In March, the country’s political opposition called for the president’s resignation, as did half of his own Colorado Party, which has ruled the country for almost 70 years.

As the virus circulated throughout most of the Western world, Paraguay was initially spared the worst affects of the pandemic. It wasn’t until March 2021, with no vaccines in sight, that the country’s health system began to collapse. As of 4 June, just over 448,000 doses of vaccine had been administered to the country’s seven million inhabitants.

Only those over 70 and health workers are entitled to receive the vaccine. Everyone else is still waiting. But not everyone is waiting as long as they should. At a time when intensive care bed capacity has already been exceeded and patients are sleeping outside hospitals, there have been hundreds of complaints of irregularities regarding vaccinations. The most notorious case was that of Mirta Gusinsky, a senator from the ruling Colorado Party, who used her political influence to jump the queue.

Following an outcry from political opponents and even members of her own party, she resigned from her post. But hundreds of others are under investigation for doing the same thing, while more than 40 doctors and 35 nurses in Paraguay have died from exposure to the coronavirus over the past year. The country has one of the six highest mortality rates in South America.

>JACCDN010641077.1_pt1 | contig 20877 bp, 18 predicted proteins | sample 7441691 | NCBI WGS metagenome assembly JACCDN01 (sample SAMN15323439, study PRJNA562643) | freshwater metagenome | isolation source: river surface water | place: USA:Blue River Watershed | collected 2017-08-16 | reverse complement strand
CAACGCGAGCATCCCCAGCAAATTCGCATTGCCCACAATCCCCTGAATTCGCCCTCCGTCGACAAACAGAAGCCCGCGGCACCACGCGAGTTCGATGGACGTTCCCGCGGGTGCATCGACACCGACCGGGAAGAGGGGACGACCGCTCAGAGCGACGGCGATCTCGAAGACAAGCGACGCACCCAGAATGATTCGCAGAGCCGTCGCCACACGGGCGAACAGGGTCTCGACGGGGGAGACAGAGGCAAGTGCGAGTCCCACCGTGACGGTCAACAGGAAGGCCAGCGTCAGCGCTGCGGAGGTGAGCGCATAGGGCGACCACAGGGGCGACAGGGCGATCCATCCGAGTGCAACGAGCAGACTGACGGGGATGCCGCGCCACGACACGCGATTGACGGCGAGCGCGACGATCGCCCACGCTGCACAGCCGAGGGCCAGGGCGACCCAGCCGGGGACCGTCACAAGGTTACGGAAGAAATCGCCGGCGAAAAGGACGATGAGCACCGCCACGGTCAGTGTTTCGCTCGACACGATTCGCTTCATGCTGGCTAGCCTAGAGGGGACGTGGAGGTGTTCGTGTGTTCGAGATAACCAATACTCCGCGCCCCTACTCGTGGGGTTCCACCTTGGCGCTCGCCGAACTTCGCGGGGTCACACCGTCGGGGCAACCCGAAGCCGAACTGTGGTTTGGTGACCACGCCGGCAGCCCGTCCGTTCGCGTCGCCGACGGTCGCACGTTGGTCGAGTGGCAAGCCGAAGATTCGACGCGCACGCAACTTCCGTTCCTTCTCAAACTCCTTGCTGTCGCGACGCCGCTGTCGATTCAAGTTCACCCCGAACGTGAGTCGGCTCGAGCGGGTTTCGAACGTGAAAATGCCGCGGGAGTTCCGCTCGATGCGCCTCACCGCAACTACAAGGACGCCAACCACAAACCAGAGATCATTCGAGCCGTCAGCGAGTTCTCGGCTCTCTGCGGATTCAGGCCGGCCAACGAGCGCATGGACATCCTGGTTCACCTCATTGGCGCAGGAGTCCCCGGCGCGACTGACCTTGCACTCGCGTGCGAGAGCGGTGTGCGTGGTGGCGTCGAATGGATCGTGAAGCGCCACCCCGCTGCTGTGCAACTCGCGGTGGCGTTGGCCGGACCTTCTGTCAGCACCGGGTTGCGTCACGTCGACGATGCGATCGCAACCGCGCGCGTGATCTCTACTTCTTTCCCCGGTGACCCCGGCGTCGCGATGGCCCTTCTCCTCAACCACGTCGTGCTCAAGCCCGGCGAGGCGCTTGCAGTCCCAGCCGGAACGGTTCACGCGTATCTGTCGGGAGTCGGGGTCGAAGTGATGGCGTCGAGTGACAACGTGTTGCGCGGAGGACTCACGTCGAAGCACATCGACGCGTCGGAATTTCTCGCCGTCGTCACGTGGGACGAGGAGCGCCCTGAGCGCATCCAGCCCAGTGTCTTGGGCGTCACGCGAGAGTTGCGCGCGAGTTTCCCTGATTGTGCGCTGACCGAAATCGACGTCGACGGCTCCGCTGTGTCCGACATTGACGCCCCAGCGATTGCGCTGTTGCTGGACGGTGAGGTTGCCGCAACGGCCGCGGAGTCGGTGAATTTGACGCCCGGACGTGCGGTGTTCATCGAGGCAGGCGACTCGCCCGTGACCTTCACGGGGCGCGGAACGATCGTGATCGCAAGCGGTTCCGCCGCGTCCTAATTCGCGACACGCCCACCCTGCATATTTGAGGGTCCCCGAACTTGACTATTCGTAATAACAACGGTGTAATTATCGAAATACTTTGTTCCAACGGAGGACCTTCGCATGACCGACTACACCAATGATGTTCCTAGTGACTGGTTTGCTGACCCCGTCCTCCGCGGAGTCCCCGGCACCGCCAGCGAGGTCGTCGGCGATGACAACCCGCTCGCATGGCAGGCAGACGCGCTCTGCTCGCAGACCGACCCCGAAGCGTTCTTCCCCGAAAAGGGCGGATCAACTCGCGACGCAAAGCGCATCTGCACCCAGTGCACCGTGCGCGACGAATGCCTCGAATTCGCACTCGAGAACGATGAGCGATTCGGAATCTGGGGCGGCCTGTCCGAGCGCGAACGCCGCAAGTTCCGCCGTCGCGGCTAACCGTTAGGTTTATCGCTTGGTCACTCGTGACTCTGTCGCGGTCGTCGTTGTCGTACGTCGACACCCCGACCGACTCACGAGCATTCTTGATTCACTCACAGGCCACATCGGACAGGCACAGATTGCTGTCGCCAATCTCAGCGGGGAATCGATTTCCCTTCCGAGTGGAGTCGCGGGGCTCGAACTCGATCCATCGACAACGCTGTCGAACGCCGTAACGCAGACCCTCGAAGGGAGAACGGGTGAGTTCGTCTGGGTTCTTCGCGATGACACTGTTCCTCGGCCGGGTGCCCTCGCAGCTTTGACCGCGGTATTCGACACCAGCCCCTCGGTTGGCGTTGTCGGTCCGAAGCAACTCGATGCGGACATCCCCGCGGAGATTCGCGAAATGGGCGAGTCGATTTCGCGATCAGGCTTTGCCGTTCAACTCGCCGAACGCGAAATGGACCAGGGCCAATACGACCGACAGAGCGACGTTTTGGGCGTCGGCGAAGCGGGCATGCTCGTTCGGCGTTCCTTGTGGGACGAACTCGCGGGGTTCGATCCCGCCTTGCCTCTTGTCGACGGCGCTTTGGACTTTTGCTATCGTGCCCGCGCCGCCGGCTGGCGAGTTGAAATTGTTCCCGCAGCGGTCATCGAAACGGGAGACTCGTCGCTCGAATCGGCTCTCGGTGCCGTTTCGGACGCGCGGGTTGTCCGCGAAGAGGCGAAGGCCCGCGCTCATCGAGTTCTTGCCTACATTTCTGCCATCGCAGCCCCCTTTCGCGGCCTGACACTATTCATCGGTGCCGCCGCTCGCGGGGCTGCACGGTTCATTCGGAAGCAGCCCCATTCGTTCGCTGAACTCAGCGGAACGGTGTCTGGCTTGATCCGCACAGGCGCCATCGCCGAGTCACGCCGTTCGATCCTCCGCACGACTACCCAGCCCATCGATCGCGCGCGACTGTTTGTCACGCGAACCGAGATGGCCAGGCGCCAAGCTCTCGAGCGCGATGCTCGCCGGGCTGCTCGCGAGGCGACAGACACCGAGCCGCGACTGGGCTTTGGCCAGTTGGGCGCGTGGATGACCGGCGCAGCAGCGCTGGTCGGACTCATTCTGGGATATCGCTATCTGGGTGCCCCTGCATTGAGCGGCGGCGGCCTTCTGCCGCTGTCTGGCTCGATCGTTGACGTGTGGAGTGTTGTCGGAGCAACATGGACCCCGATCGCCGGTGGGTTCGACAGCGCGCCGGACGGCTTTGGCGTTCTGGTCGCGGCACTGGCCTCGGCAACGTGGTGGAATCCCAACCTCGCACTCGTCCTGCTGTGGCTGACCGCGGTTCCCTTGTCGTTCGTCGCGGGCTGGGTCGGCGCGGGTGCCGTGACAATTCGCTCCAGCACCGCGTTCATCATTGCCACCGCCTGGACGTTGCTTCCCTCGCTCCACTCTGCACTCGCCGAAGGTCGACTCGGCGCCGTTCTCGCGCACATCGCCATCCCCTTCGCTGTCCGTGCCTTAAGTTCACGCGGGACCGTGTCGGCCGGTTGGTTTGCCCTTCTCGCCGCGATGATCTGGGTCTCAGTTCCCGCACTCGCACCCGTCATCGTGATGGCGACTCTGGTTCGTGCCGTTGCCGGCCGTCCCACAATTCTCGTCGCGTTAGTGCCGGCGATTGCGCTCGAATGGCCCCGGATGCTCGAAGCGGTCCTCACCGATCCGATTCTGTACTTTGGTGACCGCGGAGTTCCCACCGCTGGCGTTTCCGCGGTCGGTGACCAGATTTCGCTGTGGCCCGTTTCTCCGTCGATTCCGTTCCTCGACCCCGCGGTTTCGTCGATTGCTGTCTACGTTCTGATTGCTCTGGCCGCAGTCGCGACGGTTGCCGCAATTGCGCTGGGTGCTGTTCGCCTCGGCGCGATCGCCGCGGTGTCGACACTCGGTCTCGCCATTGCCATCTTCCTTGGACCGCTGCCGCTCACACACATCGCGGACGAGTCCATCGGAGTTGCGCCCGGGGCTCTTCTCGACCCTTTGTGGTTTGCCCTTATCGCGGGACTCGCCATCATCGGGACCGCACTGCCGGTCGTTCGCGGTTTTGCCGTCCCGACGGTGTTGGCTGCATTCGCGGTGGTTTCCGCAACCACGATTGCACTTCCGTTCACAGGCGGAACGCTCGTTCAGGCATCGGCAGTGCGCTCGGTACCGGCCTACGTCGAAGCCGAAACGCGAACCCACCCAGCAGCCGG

“I am very angry and a mixture of negative feelings, but we are going to continue as best we can,” said Paraguay’s Health Minister Julio Borba after the scandal came to light. He is the second head of the ministry since the beginning of the pandemic following last March’s protests, which provoked a series of resignations and brought President Mario Abdo Benítez to the brink of parliamentary impeachment. The first day of protests saw one death and dozens of arrests. Protesters would go on to burn down the headquarters of the Colorado Party.